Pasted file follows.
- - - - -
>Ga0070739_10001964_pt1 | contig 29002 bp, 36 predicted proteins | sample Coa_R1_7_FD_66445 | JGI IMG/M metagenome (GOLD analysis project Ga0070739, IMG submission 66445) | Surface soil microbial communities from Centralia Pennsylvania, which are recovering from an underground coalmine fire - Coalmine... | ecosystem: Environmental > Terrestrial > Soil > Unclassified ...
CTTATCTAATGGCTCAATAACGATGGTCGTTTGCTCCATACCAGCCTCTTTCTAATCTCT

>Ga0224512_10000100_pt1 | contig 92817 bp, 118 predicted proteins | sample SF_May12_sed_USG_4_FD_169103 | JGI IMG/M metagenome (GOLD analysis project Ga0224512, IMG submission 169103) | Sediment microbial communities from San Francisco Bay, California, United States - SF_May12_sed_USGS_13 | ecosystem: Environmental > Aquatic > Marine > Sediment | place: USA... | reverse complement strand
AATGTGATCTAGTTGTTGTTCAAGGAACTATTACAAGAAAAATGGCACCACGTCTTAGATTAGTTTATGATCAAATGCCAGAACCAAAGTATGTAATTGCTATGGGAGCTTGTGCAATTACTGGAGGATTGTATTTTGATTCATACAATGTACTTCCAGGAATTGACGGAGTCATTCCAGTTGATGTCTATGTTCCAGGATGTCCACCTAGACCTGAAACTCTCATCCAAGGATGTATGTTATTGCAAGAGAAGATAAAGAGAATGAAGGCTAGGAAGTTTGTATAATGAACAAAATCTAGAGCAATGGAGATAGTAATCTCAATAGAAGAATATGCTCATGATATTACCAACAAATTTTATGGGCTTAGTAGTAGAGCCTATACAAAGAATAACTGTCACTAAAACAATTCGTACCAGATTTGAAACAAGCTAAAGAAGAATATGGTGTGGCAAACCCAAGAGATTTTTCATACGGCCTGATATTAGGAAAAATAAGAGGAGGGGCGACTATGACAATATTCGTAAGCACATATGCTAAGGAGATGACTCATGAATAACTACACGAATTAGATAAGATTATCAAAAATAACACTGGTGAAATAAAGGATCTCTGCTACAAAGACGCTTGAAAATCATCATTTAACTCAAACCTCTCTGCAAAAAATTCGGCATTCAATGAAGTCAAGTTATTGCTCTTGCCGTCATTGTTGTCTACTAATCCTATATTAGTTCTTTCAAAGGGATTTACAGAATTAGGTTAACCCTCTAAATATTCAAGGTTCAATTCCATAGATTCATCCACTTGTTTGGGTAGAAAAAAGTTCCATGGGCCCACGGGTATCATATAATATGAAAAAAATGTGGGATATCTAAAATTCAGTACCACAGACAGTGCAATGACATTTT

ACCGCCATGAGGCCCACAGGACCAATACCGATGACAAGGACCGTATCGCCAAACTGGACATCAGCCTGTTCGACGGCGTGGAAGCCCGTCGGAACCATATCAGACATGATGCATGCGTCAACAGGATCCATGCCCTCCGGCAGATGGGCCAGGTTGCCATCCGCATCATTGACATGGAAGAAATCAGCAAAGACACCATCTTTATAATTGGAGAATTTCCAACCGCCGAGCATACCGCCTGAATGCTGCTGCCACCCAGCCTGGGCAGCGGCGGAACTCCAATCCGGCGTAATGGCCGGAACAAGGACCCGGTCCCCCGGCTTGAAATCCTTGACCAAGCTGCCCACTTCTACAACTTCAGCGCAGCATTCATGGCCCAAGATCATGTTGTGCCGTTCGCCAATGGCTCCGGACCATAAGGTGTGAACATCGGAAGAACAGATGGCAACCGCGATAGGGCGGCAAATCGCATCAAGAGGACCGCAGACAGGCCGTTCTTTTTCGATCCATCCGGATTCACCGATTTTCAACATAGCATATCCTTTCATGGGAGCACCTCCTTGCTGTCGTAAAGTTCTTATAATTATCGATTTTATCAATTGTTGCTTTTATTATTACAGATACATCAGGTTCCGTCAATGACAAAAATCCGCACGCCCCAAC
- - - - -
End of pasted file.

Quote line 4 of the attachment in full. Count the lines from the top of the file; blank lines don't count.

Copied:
AATGTGATCTAGTTGTTGTTCAAGGAACTATTACAAGAAAAATGGCACCACGTCTTAGATTAGTTTATGATCAAATGCCAGAACCAAAGTATGTAATTGCTATGGGAGCTTGTGCAATTACTGGAGGATTGTATTTTGATTCATACAATGTACTTCCAGGAATTGACGGAGTCATTCCAGTTGATGTCTATGTTCCAGGATGTCCACCTAGACCTGAAACTCTCATCCAAGGATGTATGTTATTGCAAGAGAAGATAAAGAGAATGAAGGCTAGGAAGTTTGTATAATGAACAAAATCTAGAGCAATGGAGATAGTAATCTCAATAGAAGAATATGCTCATGATATTACCAACAAATTTTATGGGCTTAGTAGTAGAGCCTATACAAAGAATAACTGTCACTAAAACAATTCGTACCAGATTTGAAACAAGCTAAAGAAGAATATGGTGTGGCAAACCCAAGAGATTTTTCATACGGCCTGATATTAGGAAAAATAAGAGGAGGGGCGACTATGACAATATTCGTAAGCACATATGCTAAGGAGATGACTCATGAATAACTACACGAATTAGATAAGATTATCAAAAATAACACTGGTGAAATAAAGGATCTCTGCTACAAAGACGCTTGAAAATCATCATTTAACTCAAACCTCTCTGCAAAAAATTCGGCATTCAATGAAGTCAAGTTATTGCTCTTGCCGTCATTGTTGTCTACTAATCCTATATTAGTTCTTTCAAAGGGATTTACAGAATTAGGTTAACCCTCTAAATATTCAAGGTTCAATTCCATAGATTCATCCACTTGTTTGGGTAGAAAAAAGTTCCATGGGCCCACGGGTATCATATAATATGAAAAAAATGTGGGATATCTAAAATTCAGTACCACAGACAGTGCAATGACATTTT